The objective of the present study was to clarify the variation in and properties of mental images and policies used to regulate specific image selection when learning to control a brain–computer interface. Healthy volunteers performed a reaching task with a virtually generated monkey tail-like object on a computer monitor by regulating event-related desynchronization (ERD) on the buttock area of the sensorimotor cortex as recorded by electroencephalogram (EEG). Participants were instructed to find a free image by which the tail was well controlled. Seven participants frequently returned to specific images that were mostly unrelated to a tail, and returned to these images on the last day of training. The ERD levels were greater during use of those selected images versus when selected images were not employed. Our results suggest that individuals adopted a mental strategy where they imagine what would reduce the prediction error between the predicted and actual BCI actions.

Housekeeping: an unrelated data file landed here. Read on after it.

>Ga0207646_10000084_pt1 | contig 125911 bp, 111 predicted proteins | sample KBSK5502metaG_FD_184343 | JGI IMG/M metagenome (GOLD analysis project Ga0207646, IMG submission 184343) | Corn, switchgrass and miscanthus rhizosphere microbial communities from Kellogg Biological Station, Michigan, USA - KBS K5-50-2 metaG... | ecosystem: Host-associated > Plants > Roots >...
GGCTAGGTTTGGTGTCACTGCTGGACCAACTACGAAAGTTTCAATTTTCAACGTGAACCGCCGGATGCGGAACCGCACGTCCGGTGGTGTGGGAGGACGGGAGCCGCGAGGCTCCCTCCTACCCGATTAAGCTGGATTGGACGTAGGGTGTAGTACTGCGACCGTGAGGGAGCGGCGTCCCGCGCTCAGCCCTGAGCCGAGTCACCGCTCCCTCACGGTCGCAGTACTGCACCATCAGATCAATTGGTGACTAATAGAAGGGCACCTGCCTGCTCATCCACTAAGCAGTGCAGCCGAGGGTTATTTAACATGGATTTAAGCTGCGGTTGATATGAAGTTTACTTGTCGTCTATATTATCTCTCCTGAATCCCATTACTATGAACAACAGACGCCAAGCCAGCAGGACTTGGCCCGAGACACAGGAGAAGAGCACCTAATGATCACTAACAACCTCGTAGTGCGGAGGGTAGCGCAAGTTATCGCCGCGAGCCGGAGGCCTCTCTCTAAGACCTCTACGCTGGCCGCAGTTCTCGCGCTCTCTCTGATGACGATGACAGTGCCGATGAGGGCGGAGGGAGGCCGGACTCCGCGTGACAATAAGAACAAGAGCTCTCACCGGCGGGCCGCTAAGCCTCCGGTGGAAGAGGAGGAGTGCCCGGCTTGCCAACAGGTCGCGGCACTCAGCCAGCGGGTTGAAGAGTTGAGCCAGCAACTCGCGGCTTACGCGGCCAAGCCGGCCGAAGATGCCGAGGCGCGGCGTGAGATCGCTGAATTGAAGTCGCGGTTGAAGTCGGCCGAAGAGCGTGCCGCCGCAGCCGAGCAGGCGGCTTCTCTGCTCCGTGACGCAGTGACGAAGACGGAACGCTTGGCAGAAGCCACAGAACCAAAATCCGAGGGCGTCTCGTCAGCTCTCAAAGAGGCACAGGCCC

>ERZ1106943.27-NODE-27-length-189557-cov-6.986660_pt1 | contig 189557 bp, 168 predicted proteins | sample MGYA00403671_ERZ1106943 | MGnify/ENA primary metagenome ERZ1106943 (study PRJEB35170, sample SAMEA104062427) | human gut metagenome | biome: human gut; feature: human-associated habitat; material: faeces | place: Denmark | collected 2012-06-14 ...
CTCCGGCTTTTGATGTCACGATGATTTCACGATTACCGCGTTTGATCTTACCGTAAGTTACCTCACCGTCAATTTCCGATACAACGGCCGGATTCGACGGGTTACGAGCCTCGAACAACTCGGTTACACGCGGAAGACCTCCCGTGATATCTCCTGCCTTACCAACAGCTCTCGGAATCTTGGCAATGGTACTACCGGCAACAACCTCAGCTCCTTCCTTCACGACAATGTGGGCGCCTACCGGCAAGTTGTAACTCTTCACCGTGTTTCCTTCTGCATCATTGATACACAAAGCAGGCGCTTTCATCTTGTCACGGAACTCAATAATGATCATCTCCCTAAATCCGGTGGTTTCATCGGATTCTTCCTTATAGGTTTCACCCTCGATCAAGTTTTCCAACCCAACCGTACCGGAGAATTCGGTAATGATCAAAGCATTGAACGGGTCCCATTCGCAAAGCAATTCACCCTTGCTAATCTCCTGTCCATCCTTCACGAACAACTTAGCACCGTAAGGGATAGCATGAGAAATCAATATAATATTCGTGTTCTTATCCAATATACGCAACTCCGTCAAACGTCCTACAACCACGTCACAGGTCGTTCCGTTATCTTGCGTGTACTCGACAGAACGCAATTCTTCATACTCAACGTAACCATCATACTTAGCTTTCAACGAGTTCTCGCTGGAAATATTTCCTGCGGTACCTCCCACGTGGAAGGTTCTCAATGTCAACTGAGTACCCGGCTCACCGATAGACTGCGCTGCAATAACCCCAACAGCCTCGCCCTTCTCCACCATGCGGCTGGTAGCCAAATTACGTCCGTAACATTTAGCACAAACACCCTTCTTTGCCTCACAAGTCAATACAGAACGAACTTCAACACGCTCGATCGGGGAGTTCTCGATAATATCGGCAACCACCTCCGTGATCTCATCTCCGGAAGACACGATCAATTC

ASJC Scopus subject areas
- Cognitive Neuroscience